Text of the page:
Thailand Development Research Institute president Chalongphob Sussangkarn said central banks in Asean should have similar monetary policies, especially in terms of maintaining the range of inflation, which would help reduce the gap between countries and bring them closer.
“Non-standardised exchange rate will make cross-border business more expensive because when you export your products, the exchange rate changes (from one country to another). So you are not sure how much money in the local currency that you’re going to get,” he told Bernama.
Asked whether such an effort has been made by Asean central banks, the former Thai Finance Minister said there was no specific measure created to address the matter but based on the pattern of currency movement, the central banks were implicitly looking at each other.
“Except for when a country goes into an unusual situation, that particular currency will depart from other currency, but in normal times they tend to move together.
“However, more recently, when the United States revised its interest rate, the responses from (Asean) countries were not the same.
“And so, you have pressures from external changes that impact the coordination and movement of our exchange rates.
“However, some research have shown that countries having similar inflation target would implicitly minimise volatility in exchange rate, as the latter is among the factors affecting inflation, especially for an open economy,” he said.
On how integration among Asean central banks could cushion the external pressure, he said that Asean, which was set to be the world’s fourth largest economy by 2030 after the US, European Union and China, would be able to reduce the external pressure if the member states were to respond in a similar way.
“Not exactly the same but similar. External pressure will be there but we reduce the impact,” he said, cautioning the countries to be aware of pressures coming from outside like the US interest rate increase.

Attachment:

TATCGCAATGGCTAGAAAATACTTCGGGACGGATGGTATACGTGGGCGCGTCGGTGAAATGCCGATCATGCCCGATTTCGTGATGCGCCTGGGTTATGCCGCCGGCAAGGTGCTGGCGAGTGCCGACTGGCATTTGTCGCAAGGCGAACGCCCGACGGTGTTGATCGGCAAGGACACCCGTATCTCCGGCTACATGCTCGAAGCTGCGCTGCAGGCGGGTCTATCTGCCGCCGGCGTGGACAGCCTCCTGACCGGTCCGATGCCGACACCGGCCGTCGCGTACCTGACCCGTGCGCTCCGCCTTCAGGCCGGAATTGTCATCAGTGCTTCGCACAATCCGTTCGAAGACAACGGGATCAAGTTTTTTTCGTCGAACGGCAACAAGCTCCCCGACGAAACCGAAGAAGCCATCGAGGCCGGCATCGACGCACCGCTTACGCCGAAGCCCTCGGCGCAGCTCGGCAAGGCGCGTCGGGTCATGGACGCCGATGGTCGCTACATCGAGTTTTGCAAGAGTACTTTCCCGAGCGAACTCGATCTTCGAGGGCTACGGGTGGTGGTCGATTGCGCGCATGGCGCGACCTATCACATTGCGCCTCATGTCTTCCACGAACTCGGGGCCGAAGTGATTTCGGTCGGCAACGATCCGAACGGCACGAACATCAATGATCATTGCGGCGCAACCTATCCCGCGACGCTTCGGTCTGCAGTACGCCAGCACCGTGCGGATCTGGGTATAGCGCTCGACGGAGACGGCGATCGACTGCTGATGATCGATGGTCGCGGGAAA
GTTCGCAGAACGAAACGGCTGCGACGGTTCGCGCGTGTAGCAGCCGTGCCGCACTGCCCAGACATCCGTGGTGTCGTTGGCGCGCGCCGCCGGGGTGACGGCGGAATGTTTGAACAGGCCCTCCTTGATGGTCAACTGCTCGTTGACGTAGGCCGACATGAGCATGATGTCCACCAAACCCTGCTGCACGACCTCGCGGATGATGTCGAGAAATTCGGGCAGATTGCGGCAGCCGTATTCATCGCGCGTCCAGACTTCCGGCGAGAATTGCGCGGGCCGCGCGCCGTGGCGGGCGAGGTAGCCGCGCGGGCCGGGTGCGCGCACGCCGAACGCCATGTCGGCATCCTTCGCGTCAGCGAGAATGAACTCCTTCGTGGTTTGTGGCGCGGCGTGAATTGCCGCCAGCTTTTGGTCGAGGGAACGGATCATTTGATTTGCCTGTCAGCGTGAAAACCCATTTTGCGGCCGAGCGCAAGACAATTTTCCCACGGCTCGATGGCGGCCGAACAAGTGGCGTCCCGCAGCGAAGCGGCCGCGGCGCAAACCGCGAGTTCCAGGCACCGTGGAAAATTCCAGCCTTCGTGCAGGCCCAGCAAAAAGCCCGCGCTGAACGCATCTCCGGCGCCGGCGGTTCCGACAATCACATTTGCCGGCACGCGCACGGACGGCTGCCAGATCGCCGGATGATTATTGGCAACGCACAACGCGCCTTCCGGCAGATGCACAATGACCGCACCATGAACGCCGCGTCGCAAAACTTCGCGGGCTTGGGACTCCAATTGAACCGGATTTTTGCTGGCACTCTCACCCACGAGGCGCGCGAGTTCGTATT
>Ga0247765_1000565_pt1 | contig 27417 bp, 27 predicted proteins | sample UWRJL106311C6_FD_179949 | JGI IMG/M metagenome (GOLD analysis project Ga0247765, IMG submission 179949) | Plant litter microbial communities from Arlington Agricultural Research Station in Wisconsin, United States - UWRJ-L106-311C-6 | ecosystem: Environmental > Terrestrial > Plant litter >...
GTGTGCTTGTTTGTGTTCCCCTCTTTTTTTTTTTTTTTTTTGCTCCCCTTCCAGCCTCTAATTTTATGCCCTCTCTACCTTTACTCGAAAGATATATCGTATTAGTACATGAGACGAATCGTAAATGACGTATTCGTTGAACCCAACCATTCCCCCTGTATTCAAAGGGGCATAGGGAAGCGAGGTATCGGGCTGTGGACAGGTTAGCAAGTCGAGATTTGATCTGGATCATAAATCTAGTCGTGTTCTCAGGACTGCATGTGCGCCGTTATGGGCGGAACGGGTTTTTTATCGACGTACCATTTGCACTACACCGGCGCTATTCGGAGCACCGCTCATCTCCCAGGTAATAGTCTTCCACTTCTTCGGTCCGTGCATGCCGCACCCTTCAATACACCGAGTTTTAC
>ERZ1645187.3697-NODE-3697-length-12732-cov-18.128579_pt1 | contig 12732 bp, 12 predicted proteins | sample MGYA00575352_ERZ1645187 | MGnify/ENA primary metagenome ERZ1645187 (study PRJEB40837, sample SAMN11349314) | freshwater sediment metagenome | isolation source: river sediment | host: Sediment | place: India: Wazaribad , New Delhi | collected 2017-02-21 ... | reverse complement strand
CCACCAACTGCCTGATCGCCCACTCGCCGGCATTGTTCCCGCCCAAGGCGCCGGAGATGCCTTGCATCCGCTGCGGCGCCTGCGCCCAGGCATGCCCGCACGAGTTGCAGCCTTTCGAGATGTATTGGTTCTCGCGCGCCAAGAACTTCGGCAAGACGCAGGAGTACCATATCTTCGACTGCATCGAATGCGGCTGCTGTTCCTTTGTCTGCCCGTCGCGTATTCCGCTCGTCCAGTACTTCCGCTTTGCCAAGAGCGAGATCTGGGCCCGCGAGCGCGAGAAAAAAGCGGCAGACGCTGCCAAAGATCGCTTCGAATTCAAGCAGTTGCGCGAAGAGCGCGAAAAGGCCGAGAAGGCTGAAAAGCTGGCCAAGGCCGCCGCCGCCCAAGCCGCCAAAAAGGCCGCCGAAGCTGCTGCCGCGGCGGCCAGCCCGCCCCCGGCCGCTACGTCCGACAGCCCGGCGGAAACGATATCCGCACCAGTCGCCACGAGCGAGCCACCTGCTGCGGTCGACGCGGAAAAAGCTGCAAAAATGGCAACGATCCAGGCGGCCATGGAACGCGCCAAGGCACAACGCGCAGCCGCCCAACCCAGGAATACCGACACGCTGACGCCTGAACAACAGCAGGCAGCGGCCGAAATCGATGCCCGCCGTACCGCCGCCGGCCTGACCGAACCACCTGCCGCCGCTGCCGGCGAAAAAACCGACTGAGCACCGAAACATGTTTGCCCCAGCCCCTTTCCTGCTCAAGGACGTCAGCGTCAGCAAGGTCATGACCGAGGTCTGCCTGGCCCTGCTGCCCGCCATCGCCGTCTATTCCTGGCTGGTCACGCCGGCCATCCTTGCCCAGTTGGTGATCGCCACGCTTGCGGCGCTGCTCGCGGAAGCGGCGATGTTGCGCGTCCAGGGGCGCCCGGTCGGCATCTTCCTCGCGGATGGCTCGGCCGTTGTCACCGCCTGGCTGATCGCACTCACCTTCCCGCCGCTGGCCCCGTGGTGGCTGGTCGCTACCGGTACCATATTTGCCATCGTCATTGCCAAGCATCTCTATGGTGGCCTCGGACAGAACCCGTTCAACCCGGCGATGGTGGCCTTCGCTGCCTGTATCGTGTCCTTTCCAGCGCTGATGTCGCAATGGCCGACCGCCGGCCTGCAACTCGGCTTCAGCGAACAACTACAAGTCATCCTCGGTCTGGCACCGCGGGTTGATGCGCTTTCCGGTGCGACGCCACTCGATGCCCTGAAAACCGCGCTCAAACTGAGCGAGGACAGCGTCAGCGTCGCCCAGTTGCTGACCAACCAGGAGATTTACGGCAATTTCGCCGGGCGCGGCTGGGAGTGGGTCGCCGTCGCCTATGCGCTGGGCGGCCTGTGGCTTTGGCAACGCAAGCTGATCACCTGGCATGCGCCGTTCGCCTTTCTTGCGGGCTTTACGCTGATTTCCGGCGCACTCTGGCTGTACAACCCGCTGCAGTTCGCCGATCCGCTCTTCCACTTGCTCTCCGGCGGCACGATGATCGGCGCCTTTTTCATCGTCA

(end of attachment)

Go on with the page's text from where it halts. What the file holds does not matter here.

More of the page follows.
Chalongphob said another area that should be looked into to create an Asean economic bloc was common standards in areas such as finance and environment.
“For example, in the case of environmental standards, should they be different? Then (polluters can) just move to the country that allows them (to operate). This is not what we want - a dirty industry. In the long term, we need to standardise these,” he said.
Similarly, for banking standards, he said, more countries in Asean wanted an open banking system.
“But for countries, which are less developed, if you open too quickly, then domestic banks will be wiped out. So, it is about moving in a compromised way,” he said.
Chalongphob said Cambodia, Laos, Myanmar and Vietnam were moving ahead the rest of its Asean peers, particularly Thailand, as more investments poured into Vietnam and other countries offering low wages.
“That is the price you pay for integration. Integration means the bloc as a group will be more powerful; it promotes faster growth as a group but it means you have redistribution of growth within the group and that is essential.
“Otherwise, a poor country stands behind or you can see sort of negative impact such as illegal migrants and so on which we have already seen in many countries,” he said.
On a separate update, the Asean Single Window (ASW), established to facilitate trade for the Asean Economic Community, has already been capitalised by Indonesia, Malaysia, Singapore and Thailand.
According to the ASW website, Brunei and Vietnam are expected to join the ASW by mid-2017 whereas other Asean member states were at different stages of preparation and would join thereafter when ready.
The ASW is a regional initiative connecting and integrating the National Single Window of Asean member states, with the objective of expediting cargo clearance and promoting Asean economic integration by enabling the electronic exchange of border documents among them. - Bernama
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